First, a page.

Bears attack for a number of reasons: they attack when they feel threatened, they attack to protect their cubs, and they can attack because they're beyond hungry and need something to eat to keep from starving. They can also attack if they are startled. That's why many survivalists recommend you make noise. While out hiking, you can sing, whistle, or wear a bell. Any of those options alert a bear to your presence, and will allow them to avoid you. My personal recommendation? Bring a boombox, and blast some Ke$ha. I know that'd get me to stay the hell away from you.

If you do come into contact with a bear, don't run. Bears can run up to thirty miles per hour. You can not. You know what runs away from bears? Prey. Stand your ground, and let the bear see you aren't a threat. Keep making noise; now would be a good time to sing some Alanis Morrisette or Nickelback to it. 

If, despite all I've already told you, you find yourself in the woods with a bear hauling ass in your direction, spray your bear spray. Spray lots of it, making a wall of stinging capsaicin between you and the bear. That should get the animal to run off, giving you time to head back to civilization and find a fresh pair of underwear. If the bear spray doesn't work, or you don't have any because you're stupid, your next move depends on the type of bear you're dealing with.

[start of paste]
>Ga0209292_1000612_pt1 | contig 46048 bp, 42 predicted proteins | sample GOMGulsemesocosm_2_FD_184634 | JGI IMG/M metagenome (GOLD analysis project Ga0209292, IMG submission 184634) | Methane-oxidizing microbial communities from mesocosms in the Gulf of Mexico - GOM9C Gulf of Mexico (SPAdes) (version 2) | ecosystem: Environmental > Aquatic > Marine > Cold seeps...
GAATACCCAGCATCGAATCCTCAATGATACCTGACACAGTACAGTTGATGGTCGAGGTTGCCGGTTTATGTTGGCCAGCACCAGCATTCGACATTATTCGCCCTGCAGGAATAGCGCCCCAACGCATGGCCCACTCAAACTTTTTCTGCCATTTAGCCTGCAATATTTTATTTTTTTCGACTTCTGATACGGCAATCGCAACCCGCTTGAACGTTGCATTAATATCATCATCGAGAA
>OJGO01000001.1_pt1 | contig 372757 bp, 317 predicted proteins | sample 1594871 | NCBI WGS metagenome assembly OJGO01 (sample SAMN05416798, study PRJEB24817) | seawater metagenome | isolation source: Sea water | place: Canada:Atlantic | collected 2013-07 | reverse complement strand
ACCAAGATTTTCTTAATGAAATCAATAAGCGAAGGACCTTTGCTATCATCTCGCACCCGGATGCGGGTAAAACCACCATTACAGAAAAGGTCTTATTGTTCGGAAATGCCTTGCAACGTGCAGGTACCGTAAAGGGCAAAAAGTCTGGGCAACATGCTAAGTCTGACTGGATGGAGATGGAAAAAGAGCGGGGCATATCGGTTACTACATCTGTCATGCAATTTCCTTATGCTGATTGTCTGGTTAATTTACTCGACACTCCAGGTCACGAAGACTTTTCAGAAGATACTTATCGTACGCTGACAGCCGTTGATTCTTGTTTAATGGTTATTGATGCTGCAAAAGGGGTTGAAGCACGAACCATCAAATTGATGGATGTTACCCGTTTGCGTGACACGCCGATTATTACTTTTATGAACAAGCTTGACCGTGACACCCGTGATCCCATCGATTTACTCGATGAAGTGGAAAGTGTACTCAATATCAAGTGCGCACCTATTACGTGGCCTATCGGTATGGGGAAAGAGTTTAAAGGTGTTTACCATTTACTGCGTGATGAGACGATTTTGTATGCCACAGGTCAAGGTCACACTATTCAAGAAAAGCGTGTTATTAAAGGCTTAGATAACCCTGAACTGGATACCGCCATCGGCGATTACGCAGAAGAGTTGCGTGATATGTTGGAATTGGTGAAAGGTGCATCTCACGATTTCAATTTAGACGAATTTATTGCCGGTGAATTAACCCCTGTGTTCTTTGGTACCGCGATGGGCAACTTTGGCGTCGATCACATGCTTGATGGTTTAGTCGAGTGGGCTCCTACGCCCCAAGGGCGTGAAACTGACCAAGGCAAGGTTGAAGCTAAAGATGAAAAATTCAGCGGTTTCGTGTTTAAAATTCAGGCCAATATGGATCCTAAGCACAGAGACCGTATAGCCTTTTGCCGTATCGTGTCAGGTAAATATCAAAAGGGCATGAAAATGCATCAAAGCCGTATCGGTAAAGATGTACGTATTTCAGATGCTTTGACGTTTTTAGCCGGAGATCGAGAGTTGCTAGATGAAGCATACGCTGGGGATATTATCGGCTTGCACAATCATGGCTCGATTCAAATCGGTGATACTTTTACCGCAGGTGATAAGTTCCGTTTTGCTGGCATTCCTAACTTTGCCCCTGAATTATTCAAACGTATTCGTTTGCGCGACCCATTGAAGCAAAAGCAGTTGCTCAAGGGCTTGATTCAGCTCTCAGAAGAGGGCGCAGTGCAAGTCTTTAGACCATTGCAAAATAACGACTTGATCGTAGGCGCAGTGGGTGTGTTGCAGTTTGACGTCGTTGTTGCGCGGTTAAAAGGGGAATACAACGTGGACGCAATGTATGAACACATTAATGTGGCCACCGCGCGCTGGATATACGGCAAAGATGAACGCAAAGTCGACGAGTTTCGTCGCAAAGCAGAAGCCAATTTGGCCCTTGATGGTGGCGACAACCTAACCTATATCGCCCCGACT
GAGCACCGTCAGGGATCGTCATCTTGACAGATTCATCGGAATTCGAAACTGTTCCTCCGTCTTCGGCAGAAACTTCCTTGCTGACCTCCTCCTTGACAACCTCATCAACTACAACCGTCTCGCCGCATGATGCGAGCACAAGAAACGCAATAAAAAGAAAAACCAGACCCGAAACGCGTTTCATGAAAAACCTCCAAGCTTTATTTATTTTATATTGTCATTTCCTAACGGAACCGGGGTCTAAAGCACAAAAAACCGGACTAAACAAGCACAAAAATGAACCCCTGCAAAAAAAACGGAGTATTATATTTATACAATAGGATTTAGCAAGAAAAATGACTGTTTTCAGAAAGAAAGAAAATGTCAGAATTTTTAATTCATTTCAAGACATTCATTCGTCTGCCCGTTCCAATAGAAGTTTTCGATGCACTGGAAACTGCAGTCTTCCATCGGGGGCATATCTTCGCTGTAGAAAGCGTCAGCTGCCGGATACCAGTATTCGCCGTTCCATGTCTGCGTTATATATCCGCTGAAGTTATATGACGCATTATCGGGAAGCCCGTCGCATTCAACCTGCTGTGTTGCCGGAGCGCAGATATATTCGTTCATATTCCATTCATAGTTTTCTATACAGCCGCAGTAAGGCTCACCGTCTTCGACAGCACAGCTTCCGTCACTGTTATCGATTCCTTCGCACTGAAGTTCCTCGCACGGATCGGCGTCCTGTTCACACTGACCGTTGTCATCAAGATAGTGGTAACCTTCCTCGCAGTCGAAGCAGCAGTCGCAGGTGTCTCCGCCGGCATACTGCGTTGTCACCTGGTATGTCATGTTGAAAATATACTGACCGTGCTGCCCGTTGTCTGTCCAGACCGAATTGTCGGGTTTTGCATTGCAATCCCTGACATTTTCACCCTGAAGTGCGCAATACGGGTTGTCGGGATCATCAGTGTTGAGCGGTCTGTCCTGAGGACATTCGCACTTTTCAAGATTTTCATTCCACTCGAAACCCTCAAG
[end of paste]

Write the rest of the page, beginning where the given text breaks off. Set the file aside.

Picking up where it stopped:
• if it's a grizzly bear, play dead - curl up in the fetal position, protect your neck, and don't move. Grizzlies attack because they feel threatened, and stop when the threat goes away. However, be prepared for a harrowing twenty or so minutes. The bear is going to poke with you with sharp claws because it wants to figure out why you suddenly fell to the ground and stopped moving. The bear will probably sniff you, putting his enormous jaws inches from your flesh. Don't. Move. If you freak out and move, it'll be like in a horror movie when the main character kills the bad guy and goes over to inspect the body, only the killer jumps up with a last attempt at murder before our hero puts another six rounds in their chest. Imagine that, only you're the villain, and instead of bullets you get six hundred pounds of jacked-up bear rage. So don't effing move.